This same lack of independence explains why evangelism made such impressive inroads, especially Pentecostalism, in areas traditionally committed to the Orthodox Church. The evidence for this is that the expansion of evangelical movement was essentially an urban phenomenon that involved young educated Ethiopians coming from Orthodox background. To the question why many modern educated Orthodox Christians felt the need to convert to Pentecostalism, in conjunction with the primary reason of being unable to find in the traditional church the answers they needed to the challenges of modernity, one must refer to their inability to reform the faith, owing to its close tie with the Ethiopian state, and their increasing dissatisfaction over the sociopolitical realities of Ethiopia under Haile Selassie and, with greater reason, under the Derg.

While Tibebe does an excellent job in articulating major themes with relevant events and back them with sound arguments, questions pertaining to clarifications as well as to theoretical developments come to mind. Granted that one cannot but praise the attempt to remain as objective as possible, still one cannot avoid the feeling that Tibebe’s understanding of the Orthodox faith remains external in that it is viewed from an alien religious stand considered as normative or superior. He draws the explanation for the conversion of many educated Ethiopians to Pentecostalism from the disabilities of the Orthodox Church, thereby suggesting that evangelism is not only superior, but that it has also effective answers to the challenges of modernity to religious faith. One can reasonably contest the assertion if only because no religious doctrine is immune to the assaults of science, evolutionism, and the debunking of fideism. The commitment to a specific faith is more a matter of choice than doctrinal superiority.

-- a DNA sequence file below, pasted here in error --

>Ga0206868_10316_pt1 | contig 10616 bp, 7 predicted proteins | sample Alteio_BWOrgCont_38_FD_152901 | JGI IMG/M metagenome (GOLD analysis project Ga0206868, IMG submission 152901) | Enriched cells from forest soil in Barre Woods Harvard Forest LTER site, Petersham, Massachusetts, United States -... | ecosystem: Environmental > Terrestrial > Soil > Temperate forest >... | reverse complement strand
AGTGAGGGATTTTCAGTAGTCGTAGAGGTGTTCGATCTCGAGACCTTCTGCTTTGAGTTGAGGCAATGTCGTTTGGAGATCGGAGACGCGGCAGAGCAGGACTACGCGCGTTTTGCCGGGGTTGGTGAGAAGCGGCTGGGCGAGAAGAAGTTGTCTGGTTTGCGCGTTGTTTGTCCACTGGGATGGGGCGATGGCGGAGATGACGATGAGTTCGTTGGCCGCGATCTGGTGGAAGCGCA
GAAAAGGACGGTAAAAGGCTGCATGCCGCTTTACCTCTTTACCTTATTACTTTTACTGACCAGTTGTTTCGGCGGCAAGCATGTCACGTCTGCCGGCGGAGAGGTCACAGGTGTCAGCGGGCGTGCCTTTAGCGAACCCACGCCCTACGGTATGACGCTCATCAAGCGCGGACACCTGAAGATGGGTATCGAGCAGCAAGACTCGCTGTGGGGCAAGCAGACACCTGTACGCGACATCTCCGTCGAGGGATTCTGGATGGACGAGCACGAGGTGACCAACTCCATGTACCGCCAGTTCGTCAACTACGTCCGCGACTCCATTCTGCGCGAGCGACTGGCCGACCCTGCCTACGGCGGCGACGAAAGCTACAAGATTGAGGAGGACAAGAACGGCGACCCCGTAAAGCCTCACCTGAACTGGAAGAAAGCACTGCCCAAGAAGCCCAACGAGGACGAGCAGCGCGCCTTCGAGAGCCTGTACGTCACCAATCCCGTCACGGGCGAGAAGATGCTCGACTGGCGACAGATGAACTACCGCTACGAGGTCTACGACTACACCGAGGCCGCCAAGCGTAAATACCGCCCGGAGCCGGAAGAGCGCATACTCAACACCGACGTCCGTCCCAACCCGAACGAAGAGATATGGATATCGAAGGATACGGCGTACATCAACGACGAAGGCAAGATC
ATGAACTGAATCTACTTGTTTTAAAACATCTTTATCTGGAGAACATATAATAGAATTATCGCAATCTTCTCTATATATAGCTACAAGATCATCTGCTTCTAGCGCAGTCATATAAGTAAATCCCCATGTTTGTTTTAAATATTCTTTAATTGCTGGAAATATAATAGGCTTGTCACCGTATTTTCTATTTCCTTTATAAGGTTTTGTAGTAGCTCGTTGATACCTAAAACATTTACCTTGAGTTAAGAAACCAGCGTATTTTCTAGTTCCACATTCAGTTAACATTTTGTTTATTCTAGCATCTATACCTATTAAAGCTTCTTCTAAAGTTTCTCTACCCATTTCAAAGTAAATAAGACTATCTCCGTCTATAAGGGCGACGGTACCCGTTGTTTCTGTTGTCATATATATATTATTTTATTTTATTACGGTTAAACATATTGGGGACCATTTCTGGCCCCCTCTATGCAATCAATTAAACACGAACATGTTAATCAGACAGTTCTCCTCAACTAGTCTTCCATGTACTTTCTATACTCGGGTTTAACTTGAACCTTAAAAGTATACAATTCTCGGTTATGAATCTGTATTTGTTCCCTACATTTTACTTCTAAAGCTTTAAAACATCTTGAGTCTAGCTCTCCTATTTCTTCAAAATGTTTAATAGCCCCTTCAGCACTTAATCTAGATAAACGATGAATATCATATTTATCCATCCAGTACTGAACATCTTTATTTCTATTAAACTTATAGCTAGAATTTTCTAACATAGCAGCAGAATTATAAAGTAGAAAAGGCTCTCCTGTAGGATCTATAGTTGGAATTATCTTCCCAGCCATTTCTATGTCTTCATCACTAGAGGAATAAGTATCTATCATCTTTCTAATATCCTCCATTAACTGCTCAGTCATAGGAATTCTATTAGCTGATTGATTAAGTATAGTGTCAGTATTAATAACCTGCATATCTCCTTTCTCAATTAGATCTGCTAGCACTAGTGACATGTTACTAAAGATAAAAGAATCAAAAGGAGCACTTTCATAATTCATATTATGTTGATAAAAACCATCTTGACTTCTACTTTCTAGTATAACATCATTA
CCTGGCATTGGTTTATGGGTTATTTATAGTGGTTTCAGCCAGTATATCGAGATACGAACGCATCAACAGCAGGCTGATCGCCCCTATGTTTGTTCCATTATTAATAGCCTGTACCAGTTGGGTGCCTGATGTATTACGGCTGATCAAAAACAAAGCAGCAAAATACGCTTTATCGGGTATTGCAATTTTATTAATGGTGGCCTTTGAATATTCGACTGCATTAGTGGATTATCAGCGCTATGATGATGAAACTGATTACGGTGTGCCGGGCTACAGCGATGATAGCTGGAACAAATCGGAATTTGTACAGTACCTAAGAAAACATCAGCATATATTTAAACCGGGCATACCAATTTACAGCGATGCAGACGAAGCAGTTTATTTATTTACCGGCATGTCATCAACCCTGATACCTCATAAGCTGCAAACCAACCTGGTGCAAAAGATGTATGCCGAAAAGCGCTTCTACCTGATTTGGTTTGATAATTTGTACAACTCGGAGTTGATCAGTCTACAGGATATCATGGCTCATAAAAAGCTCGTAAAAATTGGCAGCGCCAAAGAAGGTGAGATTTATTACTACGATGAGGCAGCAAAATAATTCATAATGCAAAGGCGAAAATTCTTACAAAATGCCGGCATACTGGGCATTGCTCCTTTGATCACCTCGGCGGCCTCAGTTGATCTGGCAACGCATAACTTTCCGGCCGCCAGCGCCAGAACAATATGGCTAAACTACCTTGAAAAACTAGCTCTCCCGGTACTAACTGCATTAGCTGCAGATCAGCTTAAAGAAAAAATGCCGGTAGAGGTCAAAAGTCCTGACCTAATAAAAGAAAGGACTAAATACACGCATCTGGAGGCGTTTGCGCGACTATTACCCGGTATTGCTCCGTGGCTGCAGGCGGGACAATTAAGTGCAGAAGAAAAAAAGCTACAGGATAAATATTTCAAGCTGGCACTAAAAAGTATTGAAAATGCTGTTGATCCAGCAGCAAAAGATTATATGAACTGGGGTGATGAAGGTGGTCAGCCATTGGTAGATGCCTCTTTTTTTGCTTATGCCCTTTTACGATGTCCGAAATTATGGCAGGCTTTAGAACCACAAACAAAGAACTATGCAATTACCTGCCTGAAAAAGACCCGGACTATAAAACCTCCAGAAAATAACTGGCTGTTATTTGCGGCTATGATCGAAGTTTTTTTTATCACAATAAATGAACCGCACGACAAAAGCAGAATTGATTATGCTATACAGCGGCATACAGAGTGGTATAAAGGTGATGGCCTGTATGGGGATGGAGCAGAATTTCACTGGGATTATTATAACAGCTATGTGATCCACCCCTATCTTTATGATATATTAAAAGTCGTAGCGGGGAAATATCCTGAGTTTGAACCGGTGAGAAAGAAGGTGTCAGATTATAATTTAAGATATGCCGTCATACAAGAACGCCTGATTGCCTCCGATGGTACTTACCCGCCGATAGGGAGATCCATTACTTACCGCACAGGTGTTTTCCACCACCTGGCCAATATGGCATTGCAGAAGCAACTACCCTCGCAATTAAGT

The use of an alien normative stand, otherwise known as Eurocentrism, misses the particularity, the unique nature of the Orthodox faith. The lack of theological sophistication, the use of crude methods of conversion, the alliance with the Ethiopian state, etc., turn into defects only in the eyes of alienated Ethiopians who use Western religiosity as a prototype. To this approach, one can oppose the idea that Ethiopian religiosity should not be judged by the norms of doctrinal refinement and theological sophistication. Instead, one should bring out its cultural nature, which is such that Christianity in Ethiopia is like the air we breathe. In Ethiopia, God is everywhere; His presence is felt not only in churches and holy places, but in any personal or social manifestation. God is not so much conceptualized as felt like the immovable background of everything. Christianity in Ethiopia has never been an issue of doctrinal conversion, but a native attribute that one acquires for being member of a distinct and messianic polity, the very one flowing from the definition of Ethiopia as God’s favored nation. Accordingly, as an extension of divine election, missionary work is perceived as integration into a privileged, restricted polity, less so as a doctrinal allurement.